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Course Set for the Next 40 Years for the Royal Australian Navy

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Commanding Officer HMAS Adelaide, Captain Jonathan Earley, CSC, RAN, salutes the Royal Australian Navy Ensign at the memorial service for HMAS Canberra I on HMAS Adelaide on Aug. 17, 2018. RAN Photo

The Royal Australian Navy has set out its force structure for the next 40 years with decisions taken on construction programs for new submarines, frigates and smaller offshore patrol vessels.

The government’s 2016 Defence White Paper decided what the service would need to meet the maritime threats of the future as well as develop a naval industrial base that can build complex warships and submarines. A 2017 shipbuilding plan devoted $66 billion for the work.

“In terms of the navy’s force structure, we recently made a decision about our future frigate and the big decisions over the past two years shows what the navy’s force structure will look like for the next 20 years,” chief of the RAN Vice Adm. Michael Noonan told USNI News. “Our combat management systems enterprise, Hunter-class, future submarines is all predicated on our force structure review of 2016 and ultimately the white paper that flowed from that.”

Chief of Navy, Vice Admiral Michael Noonan

In June, the RAN selected the BAE Systems Type 26 design for its Project SEA 5000 Future Frigate program that will become the Hunter-class under a $25.8 billion program for nine ships to replace the existing ANZAC-class. The 8,800-ton Type 26 design beat competition from Spanish company Navantia’s F-100 variant and the Italian shipyard Fincantieri’s FREMM frigates. According to Noonan, construction at ASC Shipyard in South Australia by 2023 with the first ship delivered in 2029.

The eight ANZAC-class frigates completed an anti-ship missile defense upgrade in 2017 and are being supported under an initial five-year contract worth A$200 million awarded in January 2018 to Naval Ship Management (NSM), a joint venture between Babcock and UGL. It is part of the Warship Asset Management Agreement (WAMA) between NSM, BAE and Saab that will keep the frigates in service until 2031 from when they will begin to retire over the next decade.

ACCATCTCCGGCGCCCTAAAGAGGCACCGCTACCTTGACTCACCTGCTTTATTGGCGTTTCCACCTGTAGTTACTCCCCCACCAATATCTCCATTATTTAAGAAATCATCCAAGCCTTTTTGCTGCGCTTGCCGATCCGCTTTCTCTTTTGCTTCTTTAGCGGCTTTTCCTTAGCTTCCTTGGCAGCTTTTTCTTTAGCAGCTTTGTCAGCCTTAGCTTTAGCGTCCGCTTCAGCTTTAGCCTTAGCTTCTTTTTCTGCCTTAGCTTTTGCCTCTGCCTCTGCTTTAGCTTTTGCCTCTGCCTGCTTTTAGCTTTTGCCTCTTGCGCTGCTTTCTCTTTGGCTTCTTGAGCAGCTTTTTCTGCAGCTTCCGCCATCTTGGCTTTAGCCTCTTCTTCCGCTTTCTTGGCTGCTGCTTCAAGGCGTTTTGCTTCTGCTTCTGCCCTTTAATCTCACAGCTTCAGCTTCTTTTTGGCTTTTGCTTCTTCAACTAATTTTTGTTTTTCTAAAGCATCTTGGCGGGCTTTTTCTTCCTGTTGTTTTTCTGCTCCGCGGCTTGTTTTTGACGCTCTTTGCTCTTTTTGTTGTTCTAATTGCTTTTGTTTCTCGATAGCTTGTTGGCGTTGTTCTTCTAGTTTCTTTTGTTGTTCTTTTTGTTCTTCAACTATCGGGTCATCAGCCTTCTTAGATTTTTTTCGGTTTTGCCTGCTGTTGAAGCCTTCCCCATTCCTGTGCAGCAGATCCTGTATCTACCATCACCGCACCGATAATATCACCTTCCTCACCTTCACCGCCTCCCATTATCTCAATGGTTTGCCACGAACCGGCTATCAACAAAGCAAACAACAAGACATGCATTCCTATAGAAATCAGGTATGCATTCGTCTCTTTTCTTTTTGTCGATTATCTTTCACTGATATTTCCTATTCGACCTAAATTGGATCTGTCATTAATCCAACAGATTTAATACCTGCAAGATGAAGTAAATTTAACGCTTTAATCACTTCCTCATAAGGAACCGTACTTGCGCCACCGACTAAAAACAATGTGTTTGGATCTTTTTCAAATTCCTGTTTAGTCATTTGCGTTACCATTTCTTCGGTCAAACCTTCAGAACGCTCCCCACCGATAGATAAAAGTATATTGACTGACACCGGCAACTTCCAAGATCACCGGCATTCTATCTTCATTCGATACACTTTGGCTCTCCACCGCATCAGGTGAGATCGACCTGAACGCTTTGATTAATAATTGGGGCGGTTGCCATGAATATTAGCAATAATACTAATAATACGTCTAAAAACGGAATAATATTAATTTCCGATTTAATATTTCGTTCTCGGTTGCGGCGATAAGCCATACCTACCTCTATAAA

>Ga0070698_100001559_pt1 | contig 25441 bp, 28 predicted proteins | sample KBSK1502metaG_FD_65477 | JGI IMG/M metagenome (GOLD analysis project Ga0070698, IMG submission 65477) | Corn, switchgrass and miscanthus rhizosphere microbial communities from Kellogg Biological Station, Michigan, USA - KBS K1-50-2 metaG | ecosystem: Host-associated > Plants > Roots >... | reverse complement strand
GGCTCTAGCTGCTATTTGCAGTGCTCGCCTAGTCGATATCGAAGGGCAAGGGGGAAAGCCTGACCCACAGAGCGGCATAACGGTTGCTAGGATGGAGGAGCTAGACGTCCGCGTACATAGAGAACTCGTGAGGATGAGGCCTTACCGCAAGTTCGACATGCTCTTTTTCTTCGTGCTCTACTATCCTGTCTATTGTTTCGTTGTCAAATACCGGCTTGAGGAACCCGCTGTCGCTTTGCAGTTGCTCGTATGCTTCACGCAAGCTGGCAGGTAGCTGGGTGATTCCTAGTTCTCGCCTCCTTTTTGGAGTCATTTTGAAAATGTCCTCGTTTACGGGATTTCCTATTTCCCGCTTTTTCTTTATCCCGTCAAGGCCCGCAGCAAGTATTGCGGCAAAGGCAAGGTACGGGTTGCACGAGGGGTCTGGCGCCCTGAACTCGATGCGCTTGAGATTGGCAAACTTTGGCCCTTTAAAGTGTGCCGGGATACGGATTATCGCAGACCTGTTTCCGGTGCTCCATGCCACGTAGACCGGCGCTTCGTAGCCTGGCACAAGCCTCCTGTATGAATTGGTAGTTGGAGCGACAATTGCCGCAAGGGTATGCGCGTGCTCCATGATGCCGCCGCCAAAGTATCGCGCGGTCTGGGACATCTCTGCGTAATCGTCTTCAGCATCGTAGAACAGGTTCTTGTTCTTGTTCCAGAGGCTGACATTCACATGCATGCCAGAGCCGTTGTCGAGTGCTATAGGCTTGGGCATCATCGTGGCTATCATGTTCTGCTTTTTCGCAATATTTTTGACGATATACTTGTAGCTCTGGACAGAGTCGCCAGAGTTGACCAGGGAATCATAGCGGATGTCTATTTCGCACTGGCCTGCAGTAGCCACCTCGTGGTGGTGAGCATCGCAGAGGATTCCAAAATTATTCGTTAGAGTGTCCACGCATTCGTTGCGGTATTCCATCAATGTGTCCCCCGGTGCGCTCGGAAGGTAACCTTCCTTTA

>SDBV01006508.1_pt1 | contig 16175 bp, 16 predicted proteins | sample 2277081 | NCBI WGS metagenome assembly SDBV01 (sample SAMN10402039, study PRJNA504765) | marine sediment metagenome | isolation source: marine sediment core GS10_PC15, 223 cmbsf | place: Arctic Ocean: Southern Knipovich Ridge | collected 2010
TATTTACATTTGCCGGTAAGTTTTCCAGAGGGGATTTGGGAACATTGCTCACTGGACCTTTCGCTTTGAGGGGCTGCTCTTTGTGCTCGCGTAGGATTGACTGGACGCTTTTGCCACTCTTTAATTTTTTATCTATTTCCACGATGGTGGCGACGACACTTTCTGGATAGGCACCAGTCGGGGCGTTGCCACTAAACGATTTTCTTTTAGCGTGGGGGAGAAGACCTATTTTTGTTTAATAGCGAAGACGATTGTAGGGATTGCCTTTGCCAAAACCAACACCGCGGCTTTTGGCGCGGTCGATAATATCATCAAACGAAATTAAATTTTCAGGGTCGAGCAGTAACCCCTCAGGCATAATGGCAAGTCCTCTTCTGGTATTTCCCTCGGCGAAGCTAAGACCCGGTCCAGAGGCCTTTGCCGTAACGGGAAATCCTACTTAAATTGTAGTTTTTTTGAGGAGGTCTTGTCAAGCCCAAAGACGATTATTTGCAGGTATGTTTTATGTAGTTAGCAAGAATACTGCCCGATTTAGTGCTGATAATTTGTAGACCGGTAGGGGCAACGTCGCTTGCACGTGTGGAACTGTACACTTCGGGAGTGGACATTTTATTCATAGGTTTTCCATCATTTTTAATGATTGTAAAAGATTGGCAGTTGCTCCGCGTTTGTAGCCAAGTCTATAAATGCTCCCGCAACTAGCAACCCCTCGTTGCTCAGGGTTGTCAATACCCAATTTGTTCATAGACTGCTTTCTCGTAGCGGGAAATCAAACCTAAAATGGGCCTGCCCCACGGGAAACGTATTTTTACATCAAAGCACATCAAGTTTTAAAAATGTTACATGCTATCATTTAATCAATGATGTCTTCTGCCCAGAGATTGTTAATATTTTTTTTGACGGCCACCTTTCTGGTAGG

Guided-missile destroyer HMAS Hobart (D39), conducts a first of class Replenishment at Sea (RAS) trial with HMAS Sirius in 2018. RAN Photo

Meanwhile the RAN is taking delivery of its three Hobart-class Air Warfare Destroyers (AWD) under Project SEA 4000, which are built to Navantia’s F-100 design. In July, ASC delivered the second vessel, Brisbane, following significant delays and cost increases with the first ship, Hobart. A review and re-baselining of AWD construction has improved management of the project. Hobart is starting it combat system qualification trials and the third and final ship Sydney will be delivered next year.

In January, the government also signed a contract with Lurssen to build 12 new offshore patrol vessels to its 1,700-ton OPV80 design under Project SEA 1180 worth $2.4 billion. This project will be the first of the new ship program to prove the RAN’s ability to transition from its existing force structure to its future platforms as the new ships will replace the existing Armidale-class patrol boats and two older Cape-class boats.

“Later this year we are going to cut steel on the new OPVs, so as we see the delivery of the first of the ships we will see an enhanced capability in that maritime security space, but at the same time I will be sustaining three vessel types as we transition over to the 12 new OPVs,” Noonan said.

An artist’s rendering of the OPV 85 design. Lurrsen image

“The OPVs will be a really good test for us in terms of understanding what that future looks like, delivering the training, sustainment, basing and all the support that goes around fielding and delivering the new capability at the same time as delivering that operational outcome. It needs to be seamless and it needs to be effective in terms of capability.”